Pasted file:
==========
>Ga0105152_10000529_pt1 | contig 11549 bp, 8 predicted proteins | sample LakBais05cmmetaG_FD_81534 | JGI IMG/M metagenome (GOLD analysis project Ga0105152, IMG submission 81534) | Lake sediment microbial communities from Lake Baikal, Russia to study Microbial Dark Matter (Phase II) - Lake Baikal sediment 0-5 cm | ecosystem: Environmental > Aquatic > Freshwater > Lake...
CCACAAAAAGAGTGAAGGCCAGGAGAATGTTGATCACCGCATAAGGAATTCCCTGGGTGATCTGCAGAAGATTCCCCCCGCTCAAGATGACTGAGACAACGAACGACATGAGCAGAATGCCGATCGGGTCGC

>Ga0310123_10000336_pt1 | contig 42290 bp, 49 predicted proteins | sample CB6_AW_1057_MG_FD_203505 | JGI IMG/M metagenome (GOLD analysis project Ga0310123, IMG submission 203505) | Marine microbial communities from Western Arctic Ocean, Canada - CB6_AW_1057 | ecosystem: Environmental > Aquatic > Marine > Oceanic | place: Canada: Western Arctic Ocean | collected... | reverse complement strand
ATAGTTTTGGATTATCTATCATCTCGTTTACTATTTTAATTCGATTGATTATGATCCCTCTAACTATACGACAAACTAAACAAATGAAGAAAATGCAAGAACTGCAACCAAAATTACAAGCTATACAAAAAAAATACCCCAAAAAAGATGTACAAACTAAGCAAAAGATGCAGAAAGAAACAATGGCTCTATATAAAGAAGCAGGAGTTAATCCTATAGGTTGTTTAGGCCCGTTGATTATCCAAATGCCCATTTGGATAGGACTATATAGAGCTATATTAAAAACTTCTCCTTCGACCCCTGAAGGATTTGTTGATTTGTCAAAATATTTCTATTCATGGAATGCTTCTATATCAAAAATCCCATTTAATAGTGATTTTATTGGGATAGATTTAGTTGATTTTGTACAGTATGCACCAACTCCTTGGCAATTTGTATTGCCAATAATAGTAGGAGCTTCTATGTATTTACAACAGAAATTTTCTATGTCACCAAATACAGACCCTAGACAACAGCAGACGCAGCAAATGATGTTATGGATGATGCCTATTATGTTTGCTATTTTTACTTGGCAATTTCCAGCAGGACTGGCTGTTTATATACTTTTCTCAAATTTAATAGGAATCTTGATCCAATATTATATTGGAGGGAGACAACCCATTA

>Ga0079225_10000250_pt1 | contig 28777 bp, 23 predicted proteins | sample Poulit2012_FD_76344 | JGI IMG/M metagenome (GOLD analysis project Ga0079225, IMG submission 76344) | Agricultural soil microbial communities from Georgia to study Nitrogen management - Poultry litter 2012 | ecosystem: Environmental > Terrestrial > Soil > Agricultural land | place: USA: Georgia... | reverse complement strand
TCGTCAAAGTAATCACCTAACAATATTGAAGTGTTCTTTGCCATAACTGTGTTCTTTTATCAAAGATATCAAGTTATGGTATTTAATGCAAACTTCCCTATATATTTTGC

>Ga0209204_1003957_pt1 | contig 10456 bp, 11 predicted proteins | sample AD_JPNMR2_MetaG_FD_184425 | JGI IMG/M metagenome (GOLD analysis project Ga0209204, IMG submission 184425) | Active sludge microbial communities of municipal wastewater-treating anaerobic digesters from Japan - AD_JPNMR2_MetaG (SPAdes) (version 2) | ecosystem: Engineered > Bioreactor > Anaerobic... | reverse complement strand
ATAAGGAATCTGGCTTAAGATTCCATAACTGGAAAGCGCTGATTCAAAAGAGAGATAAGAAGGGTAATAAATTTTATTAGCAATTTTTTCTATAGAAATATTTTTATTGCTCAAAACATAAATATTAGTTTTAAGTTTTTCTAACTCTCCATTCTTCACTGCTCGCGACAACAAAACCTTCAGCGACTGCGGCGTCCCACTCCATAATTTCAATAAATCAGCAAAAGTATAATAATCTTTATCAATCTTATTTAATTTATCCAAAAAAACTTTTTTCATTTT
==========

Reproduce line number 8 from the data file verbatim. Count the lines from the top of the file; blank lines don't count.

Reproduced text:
ATAAGGAATCTGGCTTAAGATTCCATAACTGGAAAGCGCTGATTCAAAAGAGAGATAAGAAGGGTAATAAATTTTATTAGCAATTTTTTCTATAGAAATATTTTTATTGCTCAAAACATAAATATTAGTTTTAAGTTTTTCTAACTCTCCATTCTTCACTGCTCGCGACAACAAAACCTTCAGCGACTGCGGCGTCCCACTCCATAATTTCAATAAATCAGCAAAAGTATAATAATCTTTATCAATCTTATTTAATTTATCCAAAAAAACTTTTTTCATTTT